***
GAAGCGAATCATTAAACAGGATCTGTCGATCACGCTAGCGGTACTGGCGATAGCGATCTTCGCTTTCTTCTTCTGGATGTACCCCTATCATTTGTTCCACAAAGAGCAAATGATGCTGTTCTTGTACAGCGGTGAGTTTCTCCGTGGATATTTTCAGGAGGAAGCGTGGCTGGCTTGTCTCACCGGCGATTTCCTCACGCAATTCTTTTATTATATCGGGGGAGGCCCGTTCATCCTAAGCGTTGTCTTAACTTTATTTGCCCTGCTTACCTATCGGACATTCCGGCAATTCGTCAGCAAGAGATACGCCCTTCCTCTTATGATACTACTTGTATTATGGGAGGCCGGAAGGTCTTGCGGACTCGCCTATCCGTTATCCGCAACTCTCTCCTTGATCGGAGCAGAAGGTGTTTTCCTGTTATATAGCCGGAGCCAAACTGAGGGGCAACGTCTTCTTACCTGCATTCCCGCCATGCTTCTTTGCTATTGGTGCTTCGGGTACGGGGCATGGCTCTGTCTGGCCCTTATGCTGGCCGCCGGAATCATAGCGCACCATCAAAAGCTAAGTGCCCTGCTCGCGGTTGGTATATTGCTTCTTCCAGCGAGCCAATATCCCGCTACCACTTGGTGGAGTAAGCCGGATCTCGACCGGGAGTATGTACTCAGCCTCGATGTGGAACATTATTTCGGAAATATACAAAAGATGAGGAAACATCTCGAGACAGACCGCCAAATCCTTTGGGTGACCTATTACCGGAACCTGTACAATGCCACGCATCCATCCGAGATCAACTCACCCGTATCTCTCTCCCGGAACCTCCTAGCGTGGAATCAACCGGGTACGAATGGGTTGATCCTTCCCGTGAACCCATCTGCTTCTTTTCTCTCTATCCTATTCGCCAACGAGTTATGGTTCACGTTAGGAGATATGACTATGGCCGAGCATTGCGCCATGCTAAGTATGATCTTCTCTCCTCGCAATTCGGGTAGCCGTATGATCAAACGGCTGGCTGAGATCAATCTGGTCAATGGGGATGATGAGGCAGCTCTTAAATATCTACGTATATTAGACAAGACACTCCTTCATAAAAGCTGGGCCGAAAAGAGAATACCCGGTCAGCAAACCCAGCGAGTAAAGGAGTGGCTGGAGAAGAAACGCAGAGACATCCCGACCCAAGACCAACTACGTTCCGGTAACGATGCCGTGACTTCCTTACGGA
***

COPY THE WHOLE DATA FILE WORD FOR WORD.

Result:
GAAGCGAATCATTAAACAGGATCTGTCGATCACGCTAGCGGTACTGGCGATAGCGATCTTCGCTTTCTTCTTCTGGATGTACCCCTATCATTTGTTCCACAAAGAGCAAATGATGCTGTTCTTGTACAGCGGTGAGTTTCTCCGTGGATATTTTCAGGAGGAAGCGTGGCTGGCTTGTCTCACCGGCGATTTCCTCACGCAATTCTTTTATTATATCGGGGGAGGCCCGTTCATCCTAAGCGTTGTCTTAACTTTATTTGCCCTGCTTACCTATCGGACATTCCGGCAATTCGTCAGCAAGAGATACGCCCTTCCTCTTATGATACTACTTGTATTATGGGAGGCCGGAAGGTCTTGCGGACTCGCCTATCCGTTATCCGCAACTCTCTCCTTGATCGGAGCAGAAGGTGTTTTCCTGTTATATAGCCGGAGCCAAACTGAGGGGCAACGTCTTCTTACCTGCATTCCCGCCATGCTTCTTTGCTATTGGTGCTTCGGGTACGGGGCATGGCTCTGTCTGGCCCTTATGCTGGCCGCCGGAATCATAGCGCACCATCAAAAGCTAAGTGCCCTGCTCGCGGTTGGTATATTGCTTCTTCCAGCGAGCCAATATCCCGCTACCACTTGGTGGAGTAAGCCGGATCTCGACCGGGAGTATGTACTCAGCCTCGATGTGGAACATTATTTCGGAAATATACAAAAGATGAGGAAACATCTCGAGACAGACCGCCAAATCCTTTGGGTGACCTATTACCGGAACCTGTACAATGCCACGCATCCATCCGAGATCAACTCACCCGTATCTCTCTCCCGGAACCTCCTAGCGTGGAATCAACCGGGTACGAATGGGTTGATCCTTCCCGTGAACCCATCTGCTTCTTTTCTCTCTATCCTATTCGCCAACGAGTTATGGTTCACGTTAGGAGATATGACTATGGCCGAGCATTGCGCCATGCTAAGTATGATCTTCTCTCCTCGCAATTCGGGTAGCCGTATGATCAAACGGCTGGCTGAGATCAATCTGGTCAATGGGGATGATGAGGCAGCTCTTAAATATCTACGTATATTAGACAAGACACTCCTTCATAAAAGCTGGGCCGAAAAGAGAATACCCGGTCAGCAAACCCAGCGAGTAAAGGAGTGGCTGGAGAAGAAACGCAGAGACATCCCGACCCAAGACCAACTACGTTCCGGTAACGATGCCGTGACTTCCTTACGGA